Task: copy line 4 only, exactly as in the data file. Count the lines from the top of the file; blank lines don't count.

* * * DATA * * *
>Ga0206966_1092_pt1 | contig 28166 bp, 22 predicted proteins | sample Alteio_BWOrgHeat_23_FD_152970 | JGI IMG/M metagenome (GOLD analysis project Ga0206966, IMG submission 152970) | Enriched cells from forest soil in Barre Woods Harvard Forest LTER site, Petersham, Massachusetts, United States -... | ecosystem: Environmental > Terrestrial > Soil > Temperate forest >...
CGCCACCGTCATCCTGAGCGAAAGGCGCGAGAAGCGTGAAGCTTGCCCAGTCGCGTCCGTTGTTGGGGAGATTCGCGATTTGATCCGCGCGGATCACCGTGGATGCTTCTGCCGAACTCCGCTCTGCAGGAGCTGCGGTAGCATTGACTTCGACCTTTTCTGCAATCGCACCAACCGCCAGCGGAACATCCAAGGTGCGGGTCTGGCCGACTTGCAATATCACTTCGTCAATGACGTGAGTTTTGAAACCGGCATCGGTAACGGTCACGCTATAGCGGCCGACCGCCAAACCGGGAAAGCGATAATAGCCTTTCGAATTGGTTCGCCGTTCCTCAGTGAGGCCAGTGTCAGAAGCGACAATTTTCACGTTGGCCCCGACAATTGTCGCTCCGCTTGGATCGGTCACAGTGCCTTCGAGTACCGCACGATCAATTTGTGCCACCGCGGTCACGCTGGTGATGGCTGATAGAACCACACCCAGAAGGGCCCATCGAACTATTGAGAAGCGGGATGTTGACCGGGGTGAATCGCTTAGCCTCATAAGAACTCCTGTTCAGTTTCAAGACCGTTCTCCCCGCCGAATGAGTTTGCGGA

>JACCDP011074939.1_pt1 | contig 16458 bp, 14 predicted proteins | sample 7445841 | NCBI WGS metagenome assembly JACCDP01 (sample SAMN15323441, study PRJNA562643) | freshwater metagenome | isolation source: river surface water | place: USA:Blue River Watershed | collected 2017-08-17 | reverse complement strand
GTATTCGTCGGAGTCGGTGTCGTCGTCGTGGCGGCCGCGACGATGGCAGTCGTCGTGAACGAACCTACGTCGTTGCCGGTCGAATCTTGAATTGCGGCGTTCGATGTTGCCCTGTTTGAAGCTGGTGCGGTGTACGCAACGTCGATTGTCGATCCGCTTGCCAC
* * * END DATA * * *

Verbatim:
GTATTCGTCGGAGTCGGTGTCGTCGTCGTGGCGGCCGCGACGATGGCAGTCGTCGTGAACGAACCTACGTCGTTGCCGGTCGAATCTTGAATTGCGGCGTTCGATGTTGCCCTGTTTGAAGCTGGTGCGGTGTACGCAACGTCGATTGTCGATCCGCTTGCCAC